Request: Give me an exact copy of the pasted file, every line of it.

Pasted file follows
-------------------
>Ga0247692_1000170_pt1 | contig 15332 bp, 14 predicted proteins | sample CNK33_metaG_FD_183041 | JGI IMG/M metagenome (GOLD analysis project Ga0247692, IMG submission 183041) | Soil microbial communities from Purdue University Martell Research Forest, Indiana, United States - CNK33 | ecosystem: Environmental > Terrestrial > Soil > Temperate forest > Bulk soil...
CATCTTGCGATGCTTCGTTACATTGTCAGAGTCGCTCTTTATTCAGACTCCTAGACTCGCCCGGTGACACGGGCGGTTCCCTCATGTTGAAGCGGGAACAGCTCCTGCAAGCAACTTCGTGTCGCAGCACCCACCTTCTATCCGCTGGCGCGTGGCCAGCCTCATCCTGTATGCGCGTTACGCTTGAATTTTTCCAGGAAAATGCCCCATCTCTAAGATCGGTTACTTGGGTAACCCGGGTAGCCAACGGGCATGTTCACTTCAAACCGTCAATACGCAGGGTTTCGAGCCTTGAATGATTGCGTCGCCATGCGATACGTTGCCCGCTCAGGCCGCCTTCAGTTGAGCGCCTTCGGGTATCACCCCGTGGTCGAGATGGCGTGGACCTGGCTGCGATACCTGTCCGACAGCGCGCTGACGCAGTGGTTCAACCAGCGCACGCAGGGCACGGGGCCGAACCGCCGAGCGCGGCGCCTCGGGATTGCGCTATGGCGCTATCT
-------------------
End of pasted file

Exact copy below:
>Ga0247692_1000170_pt1 | contig 15332 bp, 14 predicted proteins | sample CNK33_metaG_FD_183041 | JGI IMG/M metagenome (GOLD analysis project Ga0247692, IMG submission 183041) | Soil microbial communities from Purdue University Martell Research Forest, Indiana, United States - CNK33 | ecosystem: Environmental > Terrestrial > Soil > Temperate forest > Bulk soil...
CATCTTGCGATGCTTCGTTACATTGTCAGAGTCGCTCTTTATTCAGACTCCTAGACTCGCCCGGTGACACGGGCGGTTCCCTCATGTTGAAGCGGGAACAGCTCCTGCAAGCAACTTCGTGTCGCAGCACCCACCTTCTATCCGCTGGCGCGTGGCCAGCCTCATCCTGTATGCGCGTTACGCTTGAATTTTTCCAGGAAAATGCCCCATCTCTAAGATCGGTTACTTGGGTAACCCGGGTAGCCAACGGGCATGTTCACTTCAAACCGTCAATACGCAGGGTTTCGAGCCTTGAATGATTGCGTCGCCATGCGATACGTTGCCCGCTCAGGCCGCCTTCAGTTGAGCGCCTTCGGGTATCACCCCGTGGTCGAGATGGCGTGGACCTGGCTGCGATACCTGTCCGACAGCGCGCTGACGCAGTGGTTCAACCAGCGCACGCAGGGCACGGGGCCGAACCGCCGAGCGCGGCGCCTCGGGATTGCGCTATGGCGCTATCT